An npm proxy is just a server that sits in front of the official npm registry server and resolves the dependencies to you.

You can publish an internal package using it and instead of the proxy pushing your package to npm server, it'll store it in its own server.

By running npm install using a proxy server, under-the-hood you'll pass a list of packages you want to install. If the proxy has a package published in its "database", it'll return to you that package. If not, it'll ask for the NPM server that package and return it to you:

Npm Proxy

Private packages are one of the capabilities of npm proxies.

Imagine you fork axios and publish to your proxy server that modified version. When you run install, the proxy instead of returning axios from NPM, will return to you the version you've published.

You might have been thinking:

Hmm... If we can have this set up in a cloud server... what if we use that system locally?

Yes... that was the conclusion I've made while observing that solution and that's how we'll tackle the problem of testing packages locally.

There are a couple of options to perform this workflow, but in this article, I'm gonna show you how to do that using Verdaccio.


Verdaccio

Verdaccio is:

A lightweight open-source private npm proxy registry

It's tremendously powerful and in version 4 it has NO config to start using it, which does not necessarily mean we won't need to do configs, but not really in the proxy itself.

Running a local server

The easiest way of using Verdaccio locally is installing as a global npm dependency:

yarn global add verdaccio

## Or with npm

npm install -g verdaccio
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After that, you can start the server by running:

verdaccio
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If you prefer, you can also run this server with docker:

docker run -it --rm --name verdaccio -p 4873:4873 verdaccio/verdaccio
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Keep in mind that when the container will be stopped, the packages you've to publish would be removed.

After running the server, you can check the website at http://localhost:4873 (or http://0.0.0.0:4873)

Adding your npm user

To be able to publish a package into your local Verdaccio, you first have to register an npm user there. To do that, run:

npm adduser --registry http://localhost:4873 # OR http://0.0.0.0:4873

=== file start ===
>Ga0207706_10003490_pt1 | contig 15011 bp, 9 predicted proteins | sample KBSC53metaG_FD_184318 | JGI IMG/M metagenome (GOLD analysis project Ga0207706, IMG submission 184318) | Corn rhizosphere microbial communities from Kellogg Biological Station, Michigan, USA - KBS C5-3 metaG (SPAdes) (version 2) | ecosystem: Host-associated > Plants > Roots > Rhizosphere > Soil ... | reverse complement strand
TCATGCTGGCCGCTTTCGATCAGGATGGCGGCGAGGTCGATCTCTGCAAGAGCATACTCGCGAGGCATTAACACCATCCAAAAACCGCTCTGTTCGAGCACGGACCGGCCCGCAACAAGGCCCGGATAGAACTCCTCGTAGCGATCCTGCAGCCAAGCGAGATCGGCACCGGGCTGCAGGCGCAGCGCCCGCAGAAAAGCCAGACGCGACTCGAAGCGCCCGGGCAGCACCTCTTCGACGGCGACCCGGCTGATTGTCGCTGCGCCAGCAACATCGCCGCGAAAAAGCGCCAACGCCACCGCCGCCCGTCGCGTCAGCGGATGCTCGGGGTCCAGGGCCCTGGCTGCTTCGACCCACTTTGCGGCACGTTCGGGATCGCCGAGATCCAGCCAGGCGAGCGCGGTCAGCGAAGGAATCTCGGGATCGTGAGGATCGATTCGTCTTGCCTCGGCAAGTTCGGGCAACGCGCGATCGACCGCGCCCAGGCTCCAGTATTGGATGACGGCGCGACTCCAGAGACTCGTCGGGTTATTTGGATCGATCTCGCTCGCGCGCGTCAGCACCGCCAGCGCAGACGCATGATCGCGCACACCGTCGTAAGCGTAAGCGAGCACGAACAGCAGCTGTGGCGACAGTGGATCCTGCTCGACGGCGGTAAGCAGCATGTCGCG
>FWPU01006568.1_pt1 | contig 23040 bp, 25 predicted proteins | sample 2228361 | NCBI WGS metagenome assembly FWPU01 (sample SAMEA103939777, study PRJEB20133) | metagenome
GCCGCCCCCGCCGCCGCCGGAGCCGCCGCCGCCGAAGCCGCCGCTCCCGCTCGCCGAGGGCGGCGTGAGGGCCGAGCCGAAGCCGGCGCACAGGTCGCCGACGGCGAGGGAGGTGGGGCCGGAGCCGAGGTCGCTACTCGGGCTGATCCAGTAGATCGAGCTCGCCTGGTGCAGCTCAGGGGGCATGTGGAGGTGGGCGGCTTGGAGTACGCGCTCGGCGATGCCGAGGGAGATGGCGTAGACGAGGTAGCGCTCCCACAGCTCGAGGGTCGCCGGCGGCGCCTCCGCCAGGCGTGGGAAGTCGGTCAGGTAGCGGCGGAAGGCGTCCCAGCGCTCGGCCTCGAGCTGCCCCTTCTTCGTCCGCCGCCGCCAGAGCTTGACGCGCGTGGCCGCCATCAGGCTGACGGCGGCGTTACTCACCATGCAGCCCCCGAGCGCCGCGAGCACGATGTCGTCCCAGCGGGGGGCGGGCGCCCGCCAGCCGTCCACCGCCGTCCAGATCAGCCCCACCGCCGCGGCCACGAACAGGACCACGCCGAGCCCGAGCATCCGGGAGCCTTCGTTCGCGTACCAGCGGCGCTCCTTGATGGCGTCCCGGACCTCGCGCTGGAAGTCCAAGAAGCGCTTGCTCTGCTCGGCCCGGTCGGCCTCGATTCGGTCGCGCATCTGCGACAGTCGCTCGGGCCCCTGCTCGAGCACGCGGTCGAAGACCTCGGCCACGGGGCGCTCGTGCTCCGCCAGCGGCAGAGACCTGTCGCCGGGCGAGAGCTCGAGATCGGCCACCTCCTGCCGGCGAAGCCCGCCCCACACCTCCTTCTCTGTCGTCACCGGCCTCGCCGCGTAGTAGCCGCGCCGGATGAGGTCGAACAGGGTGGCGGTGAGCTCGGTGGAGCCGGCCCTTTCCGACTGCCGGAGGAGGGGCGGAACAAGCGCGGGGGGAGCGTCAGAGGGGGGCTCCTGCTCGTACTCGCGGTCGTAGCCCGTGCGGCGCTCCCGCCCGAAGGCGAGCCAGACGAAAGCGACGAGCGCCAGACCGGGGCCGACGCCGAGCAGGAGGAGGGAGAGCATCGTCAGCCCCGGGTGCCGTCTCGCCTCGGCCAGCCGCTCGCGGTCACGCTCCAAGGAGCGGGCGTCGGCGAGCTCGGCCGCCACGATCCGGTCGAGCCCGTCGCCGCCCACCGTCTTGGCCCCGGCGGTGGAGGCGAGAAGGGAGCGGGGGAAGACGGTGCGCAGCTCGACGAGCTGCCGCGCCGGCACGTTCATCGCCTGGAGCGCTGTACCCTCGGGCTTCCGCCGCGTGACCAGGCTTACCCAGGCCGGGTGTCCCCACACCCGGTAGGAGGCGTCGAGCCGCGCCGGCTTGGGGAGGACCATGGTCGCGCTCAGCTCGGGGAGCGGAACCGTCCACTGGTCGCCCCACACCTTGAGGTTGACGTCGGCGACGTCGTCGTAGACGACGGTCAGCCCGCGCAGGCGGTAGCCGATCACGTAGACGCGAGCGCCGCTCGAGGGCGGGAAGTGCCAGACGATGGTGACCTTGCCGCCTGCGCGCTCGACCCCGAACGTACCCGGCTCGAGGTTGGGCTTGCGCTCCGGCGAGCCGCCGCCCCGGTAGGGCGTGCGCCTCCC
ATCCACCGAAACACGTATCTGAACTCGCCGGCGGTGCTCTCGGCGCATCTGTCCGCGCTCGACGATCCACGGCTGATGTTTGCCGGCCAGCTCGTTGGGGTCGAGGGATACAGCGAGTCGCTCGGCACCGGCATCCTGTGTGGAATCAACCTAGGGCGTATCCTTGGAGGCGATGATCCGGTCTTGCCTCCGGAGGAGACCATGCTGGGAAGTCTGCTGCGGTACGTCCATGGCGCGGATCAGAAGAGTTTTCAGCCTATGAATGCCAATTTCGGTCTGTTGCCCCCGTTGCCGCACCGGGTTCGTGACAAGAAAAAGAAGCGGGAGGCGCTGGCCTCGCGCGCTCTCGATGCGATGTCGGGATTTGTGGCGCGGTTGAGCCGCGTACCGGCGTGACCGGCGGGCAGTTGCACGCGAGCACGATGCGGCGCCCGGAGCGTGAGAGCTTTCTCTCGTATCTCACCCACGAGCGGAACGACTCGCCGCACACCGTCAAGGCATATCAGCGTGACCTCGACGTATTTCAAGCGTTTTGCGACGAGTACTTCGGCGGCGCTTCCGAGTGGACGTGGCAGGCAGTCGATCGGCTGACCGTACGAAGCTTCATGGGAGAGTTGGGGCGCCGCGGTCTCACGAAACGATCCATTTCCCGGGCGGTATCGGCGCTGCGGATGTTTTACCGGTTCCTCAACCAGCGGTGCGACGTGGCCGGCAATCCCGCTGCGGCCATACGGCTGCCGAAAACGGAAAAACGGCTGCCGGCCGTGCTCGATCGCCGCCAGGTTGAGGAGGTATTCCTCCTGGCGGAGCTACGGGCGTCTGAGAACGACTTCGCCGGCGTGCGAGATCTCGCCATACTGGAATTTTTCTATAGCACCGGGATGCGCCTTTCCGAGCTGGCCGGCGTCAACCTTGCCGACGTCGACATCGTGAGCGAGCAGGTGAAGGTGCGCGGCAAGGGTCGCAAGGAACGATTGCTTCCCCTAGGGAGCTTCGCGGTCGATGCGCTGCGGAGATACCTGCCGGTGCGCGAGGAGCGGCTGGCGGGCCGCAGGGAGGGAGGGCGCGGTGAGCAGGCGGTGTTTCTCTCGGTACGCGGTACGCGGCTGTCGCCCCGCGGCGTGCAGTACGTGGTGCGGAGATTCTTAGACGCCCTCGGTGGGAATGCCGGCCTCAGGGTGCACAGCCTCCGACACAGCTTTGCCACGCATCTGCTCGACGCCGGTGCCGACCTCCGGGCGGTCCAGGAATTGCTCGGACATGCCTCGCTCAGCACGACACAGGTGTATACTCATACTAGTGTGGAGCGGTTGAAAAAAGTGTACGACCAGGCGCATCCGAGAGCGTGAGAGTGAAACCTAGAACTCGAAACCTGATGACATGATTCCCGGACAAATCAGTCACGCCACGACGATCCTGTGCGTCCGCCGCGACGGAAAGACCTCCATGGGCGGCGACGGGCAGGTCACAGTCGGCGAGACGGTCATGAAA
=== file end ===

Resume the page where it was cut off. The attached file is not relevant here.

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The information does not need to be secure or accurate. Remember, it's only a local thing! :)

Publishing and consuming

For both publishing and consuming your local package, you have to always specify what's the registry URL. In other words, what's the server npm must find the packages.

One way of doing that is by creating in the root level of the repo you want to consume/publish a file called .npmrc and specify the registry link there:

# /my-project/.npmrc

registry=http://localhost:4873 # OR http://0.0.0.0:4873
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I strongly recommend this method for npm users. The reason is that npm asks you to sets a global registry via npm config set or via publishConfig.registry in your package.json. Both ways are a hassle to rollback when you want to use the regular npmjs.org registry.

With a custom .npmrc per project when you wanted to use from the official registry all you have to do is comment out the registry line in that file.

The other option is for Yarn users which consists in specifying the flag --registry:

# For publishing
yarn publish --registry http://localhost:4873 # OR http://0.0.0.0:4873

# For consuming
yarn add my-private-pkg --registry http://localhost:4873 # OR http://0.0.0.0:4873
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By doing that, yarn will resolve the registry without any extra file nor config. If you eventually get annoyed with having to write the registry flag, you can also create a .npmrc file and yarn will also be able to resolve the registry URL from there.

After this configuration, when you publish or install your local package, npm or yarn will first ask your Verdaccio local server for that package, and Verdaccio will do all the job to store or retrieve local packages and resolve public packages at NPM.


Caveats

When we install a dependency, a bunch of information about it is added in package.lock.json or yarn.lock file and one of them is resolved, the URL where we got that dependency:

// package.lock
{
  // ....
 "node_modules/my-package": {
      "version": "1.6.0",
      "resolved": "http://localhost:4873/my-package-1.6.0.tgz",
   // ....
  }
}
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This means that if you commit and push the lock file with the local server URL, wherever your project will be built or tested (like a CI/CD), it will fail because there's no localhost:4887 there.

In that sense, we always want to remember to clean this change before pushing any code.

Also, differently from Symlink where you can just turn a watch mode to compile the files and see these changes directly in your project, using this approach, you'll need to publish a new version and install that version every new change you've made.


Conclusion

I hope you enjoy this gotcha.

With a simple solution like that, now you're capable to test a production publishing/consuming a package workflow without too much trouble.

References